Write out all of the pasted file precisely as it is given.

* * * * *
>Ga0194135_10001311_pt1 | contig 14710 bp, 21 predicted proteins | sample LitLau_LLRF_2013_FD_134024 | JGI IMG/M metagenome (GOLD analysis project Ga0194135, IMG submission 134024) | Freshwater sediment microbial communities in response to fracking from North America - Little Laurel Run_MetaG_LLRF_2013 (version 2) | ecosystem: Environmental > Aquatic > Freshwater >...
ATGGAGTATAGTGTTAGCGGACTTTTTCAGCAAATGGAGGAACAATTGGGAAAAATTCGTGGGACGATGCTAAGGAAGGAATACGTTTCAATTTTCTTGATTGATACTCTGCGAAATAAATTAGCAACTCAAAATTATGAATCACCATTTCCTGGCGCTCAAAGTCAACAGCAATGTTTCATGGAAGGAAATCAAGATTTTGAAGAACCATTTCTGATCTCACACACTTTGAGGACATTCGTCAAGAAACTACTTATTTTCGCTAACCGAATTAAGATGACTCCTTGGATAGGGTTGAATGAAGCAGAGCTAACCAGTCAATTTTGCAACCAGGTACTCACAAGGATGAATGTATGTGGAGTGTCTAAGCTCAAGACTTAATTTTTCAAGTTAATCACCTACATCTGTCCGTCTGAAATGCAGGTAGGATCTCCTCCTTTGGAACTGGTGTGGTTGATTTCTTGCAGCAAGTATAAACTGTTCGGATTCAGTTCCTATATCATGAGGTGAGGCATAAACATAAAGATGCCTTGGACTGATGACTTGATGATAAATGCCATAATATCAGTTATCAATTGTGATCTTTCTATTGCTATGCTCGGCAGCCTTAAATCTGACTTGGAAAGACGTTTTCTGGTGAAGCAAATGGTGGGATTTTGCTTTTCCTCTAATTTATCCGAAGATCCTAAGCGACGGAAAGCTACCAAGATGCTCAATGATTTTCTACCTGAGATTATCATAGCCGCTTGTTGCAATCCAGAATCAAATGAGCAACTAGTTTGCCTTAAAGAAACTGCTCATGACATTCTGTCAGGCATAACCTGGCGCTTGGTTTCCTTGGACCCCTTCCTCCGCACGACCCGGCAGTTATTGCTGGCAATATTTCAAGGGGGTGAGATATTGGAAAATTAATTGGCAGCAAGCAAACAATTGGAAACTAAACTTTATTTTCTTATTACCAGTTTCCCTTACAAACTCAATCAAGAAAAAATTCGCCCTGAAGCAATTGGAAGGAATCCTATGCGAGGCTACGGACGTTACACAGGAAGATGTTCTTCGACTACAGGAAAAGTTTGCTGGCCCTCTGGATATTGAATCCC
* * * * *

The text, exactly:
>Ga0194135_10001311_pt1 | contig 14710 bp, 21 predicted proteins | sample LitLau_LLRF_2013_FD_134024 | JGI IMG/M metagenome (GOLD analysis project Ga0194135, IMG submission 134024) | Freshwater sediment microbial communities in response to fracking from North America - Little Laurel Run_MetaG_LLRF_2013 (version 2) | ecosystem: Environmental > Aquatic > Freshwater >...
ATGGAGTATAGTGTTAGCGGACTTTTTCAGCAAATGGAGGAACAATTGGGAAAAATTCGTGGGACGATGCTAAGGAAGGAATACGTTTCAATTTTCTTGATTGATACTCTGCGAAATAAATTAGCAACTCAAAATTATGAATCACCATTTCCTGGCGCTCAAAGTCAACAGCAATGTTTCATGGAAGGAAATCAAGATTTTGAAGAACCATTTCTGATCTCACACACTTTGAGGACATTCGTCAAGAAACTACTTATTTTCGCTAACCGAATTAAGATGACTCCTTGGATAGGGTTGAATGAAGCAGAGCTAACCAGTCAATTTTGCAACCAGGTACTCACAAGGATGAATGTATGTGGAGTGTCTAAGCTCAAGACTTAATTTTTCAAGTTAATCACCTACATCTGTCCGTCTGAAATGCAGGTAGGATCTCCTCCTTTGGAACTGGTGTGGTTGATTTCTTGCAGCAAGTATAAACTGTTCGGATTCAGTTCCTATATCATGAGGTGAGGCATAAACATAAAGATGCCTTGGACTGATGACTTGATGATAAATGCCATAATATCAGTTATCAATTGTGATCTTTCTATTGCTATGCTCGGCAGCCTTAAATCTGACTTGGAAAGACGTTTTCTGGTGAAGCAAATGGTGGGATTTTGCTTTTCCTCTAATTTATCCGAAGATCCTAAGCGACGGAAAGCTACCAAGATGCTCAATGATTTTCTACCTGAGATTATCATAGCCGCTTGTTGCAATCCAGAATCAAATGAGCAACTAGTTTGCCTTAAAGAAACTGCTCATGACATTCTGTCAGGCATAACCTGGCGCTTGGTTTCCTTGGACCCCTTCCTCCGCACGACCCGGCAGTTATTGCTGGCAATATTTCAAGGGGGTGAGATATTGGAAAATTAATTGGCAGCAAGCAAACAATTGGAAACTAAACTTTATTTTCTTATTACCAGTTTCCCTTACAAACTCAATCAAGAAAAAATTCGCCCTGAAGCAATTGGAAGGAATCCTATGCGAGGCTACGGACGTTACACAGGAAGATGTTCTTCGACTACAGGAAAAGTTTGCTGGCCCTCTGGATATTGAATCCC